So, I am ready – and less fluey which helps a lot – and on Monday, the work will be laid out and I will not bother about how long it takes. I will stop what is happening for joint work, and then outstanding work must be done.

There’s acorn flour to make too. We didn’t get as much tannin out as I expected, which makes me suspicious there’s still an awful lot in there. So more leaching is ahead. Then we’ll make a little soda bread bun or something similar – not to eat too much of it. English oak is not as safe as American oak apparently. But in times of famine it has served English people well.

It wont hurt the children to understand how bad things can be when there’s no food to eat. They have done without some stuff, when we’ve been skint – but have never starved or done without a meal.

Or is cooking acorns really hippy????

UPDATE- I’m going to have a go with Kalei’s little “organise your learning” set.

Home Education the not-so-gentle beat yourself up art of learning.

I hate September. I think I have hated September ever since I started to home educate and what’s worse it’s my own silly fault that I hate September.

There are plenty of articles out there that explain how not to home educate, and what might lead to burn out, misery and abject failure, but I have managed to avoid most of those pitfalls and dug a new one, all of my own.

It’s the beat-myself-up approach. It’s based on a very silly version of keeping up with the Joneses. I look at all the events available, all the places we could go and all the stuff I could be taking the children to, and see all those home educating families going out and doing them all, and realise that we have neither the budget nor my health to allow it to happen. And then I start thinking I am letting the children down and I’m doing it all wrong and they are stereotype home educated children, sitting at the table with workbooks. It’s the stuff of home ed nightmares.

Just as I start the battle of beat-myself-up we get under way and I had forgotten some of the problems we faced at the end of last term and hit them again as we restart. I am also faced with new challenges as Heleyna does not learn the way the other two did and they didn’t learn like each other. I’m having to learn to be as flexible as Elastigirl. And like Mrs Incredible I have children with completely different talents and stumbling blocks.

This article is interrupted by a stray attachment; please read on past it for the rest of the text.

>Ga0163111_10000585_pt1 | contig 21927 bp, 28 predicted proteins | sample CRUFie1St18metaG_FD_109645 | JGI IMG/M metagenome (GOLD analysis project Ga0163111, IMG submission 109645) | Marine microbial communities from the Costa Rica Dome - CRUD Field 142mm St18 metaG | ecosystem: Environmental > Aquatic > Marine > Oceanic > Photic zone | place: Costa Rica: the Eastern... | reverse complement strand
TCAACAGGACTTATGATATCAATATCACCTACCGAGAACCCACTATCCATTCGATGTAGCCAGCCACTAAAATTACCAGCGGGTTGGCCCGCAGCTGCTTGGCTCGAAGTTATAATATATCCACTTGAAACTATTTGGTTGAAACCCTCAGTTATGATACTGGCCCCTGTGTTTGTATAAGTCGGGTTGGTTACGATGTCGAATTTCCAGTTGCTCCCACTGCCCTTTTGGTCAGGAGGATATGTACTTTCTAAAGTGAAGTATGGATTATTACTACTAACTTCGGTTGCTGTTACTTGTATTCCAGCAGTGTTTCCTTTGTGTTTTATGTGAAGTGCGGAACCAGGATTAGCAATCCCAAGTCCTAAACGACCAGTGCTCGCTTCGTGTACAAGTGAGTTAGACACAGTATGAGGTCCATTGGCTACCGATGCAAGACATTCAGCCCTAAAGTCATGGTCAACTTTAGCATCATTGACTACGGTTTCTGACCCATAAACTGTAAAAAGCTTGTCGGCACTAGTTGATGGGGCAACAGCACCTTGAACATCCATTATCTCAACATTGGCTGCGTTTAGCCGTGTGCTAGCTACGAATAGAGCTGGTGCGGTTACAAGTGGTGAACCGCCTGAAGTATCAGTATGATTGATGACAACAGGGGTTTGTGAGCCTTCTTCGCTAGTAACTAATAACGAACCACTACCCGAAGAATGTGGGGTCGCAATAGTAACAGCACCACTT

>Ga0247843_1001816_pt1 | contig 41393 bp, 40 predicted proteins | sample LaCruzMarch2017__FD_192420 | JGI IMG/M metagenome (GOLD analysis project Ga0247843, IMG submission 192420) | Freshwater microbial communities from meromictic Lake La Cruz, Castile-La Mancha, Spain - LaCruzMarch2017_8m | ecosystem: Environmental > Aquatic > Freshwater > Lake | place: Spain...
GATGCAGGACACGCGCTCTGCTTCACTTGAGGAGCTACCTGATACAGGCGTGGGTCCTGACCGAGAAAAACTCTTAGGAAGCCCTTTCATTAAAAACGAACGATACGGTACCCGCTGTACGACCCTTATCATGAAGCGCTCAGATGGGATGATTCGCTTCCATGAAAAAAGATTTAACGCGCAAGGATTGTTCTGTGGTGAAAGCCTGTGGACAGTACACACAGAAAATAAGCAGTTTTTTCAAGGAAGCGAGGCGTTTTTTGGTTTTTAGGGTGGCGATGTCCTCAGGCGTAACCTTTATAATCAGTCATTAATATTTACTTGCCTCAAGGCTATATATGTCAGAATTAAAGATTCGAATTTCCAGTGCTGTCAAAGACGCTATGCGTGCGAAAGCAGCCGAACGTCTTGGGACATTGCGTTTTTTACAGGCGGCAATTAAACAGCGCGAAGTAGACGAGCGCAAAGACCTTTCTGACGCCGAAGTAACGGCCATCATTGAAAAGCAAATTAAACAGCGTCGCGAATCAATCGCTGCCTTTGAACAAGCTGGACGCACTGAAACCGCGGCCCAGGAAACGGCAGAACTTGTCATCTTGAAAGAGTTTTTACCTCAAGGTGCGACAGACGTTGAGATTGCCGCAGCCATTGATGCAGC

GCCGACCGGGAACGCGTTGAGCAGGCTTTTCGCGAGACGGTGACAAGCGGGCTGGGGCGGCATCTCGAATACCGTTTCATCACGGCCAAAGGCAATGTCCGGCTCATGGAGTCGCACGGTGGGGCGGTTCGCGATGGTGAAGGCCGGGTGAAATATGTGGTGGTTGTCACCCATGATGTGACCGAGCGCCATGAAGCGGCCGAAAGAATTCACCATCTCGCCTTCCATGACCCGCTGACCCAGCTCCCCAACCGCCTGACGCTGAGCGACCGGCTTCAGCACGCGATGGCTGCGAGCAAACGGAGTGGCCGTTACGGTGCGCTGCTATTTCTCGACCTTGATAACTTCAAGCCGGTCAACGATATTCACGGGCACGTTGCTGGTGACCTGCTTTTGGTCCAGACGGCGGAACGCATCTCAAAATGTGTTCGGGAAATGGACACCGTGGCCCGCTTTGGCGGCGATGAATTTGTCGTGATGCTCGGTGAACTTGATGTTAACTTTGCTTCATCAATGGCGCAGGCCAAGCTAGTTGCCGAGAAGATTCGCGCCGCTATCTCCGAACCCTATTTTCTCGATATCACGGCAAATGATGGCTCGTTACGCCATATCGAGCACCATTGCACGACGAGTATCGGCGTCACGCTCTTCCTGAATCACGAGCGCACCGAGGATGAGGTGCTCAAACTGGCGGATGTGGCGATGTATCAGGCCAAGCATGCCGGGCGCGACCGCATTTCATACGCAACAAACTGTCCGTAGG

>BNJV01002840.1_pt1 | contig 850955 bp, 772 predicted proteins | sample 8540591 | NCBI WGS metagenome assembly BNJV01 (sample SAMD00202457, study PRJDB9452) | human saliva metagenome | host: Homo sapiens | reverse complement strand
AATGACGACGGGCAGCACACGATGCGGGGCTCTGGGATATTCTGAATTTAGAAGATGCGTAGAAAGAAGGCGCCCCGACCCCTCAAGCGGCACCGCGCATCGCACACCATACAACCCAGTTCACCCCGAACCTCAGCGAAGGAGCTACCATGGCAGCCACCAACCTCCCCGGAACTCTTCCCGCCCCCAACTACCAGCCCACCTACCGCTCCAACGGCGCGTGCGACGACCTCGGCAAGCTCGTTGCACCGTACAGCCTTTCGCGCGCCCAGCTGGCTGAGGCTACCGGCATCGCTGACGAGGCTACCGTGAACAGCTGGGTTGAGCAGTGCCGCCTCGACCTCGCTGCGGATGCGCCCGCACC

Ronan is my classical cum Charlotte Mason child, while Avila is more Mason to Montessori and Heleyna is very hands on in a Montessori way.

September lurched along as we rearranged the daily rhythm of the family to take the lessons on board. We rearranged the rooms to make space for books, flashcard games and who knows what else.

Beavers Cubs and Ballet are under way again and we spent Wednesday at the MAC park with loads of home educating families for the “Not Back To School” picnic. It was a great day and the children played, talked and gathered a humongous amount of conkers. One lad suggested he might make conker stew! Hopefully his mum will curb that experiment.

A friend’s fiance was really kind and took us home before going back for his own family.

Tonight three of my 6 are off to Scout camp for the weekend.

So in actual fact they are going places, meeting up with friends and doing stuff. It’s just that there are so many events to choose from and so many of the mums I know go to loads of them, that I started to think I was doing it all wrong. There is a sort of pride in HE circles among the mums who are never at home and I fell for it, thinking that because we are at home a lot, that I was failing the children.

I have talked with a  HE friend and got my head in better order. My children don’t need to be doing every single home ed event. They are doing enough and having a tight budget and being limited in mobility and health is not a real problem. They are happy and learning and that’s what matters.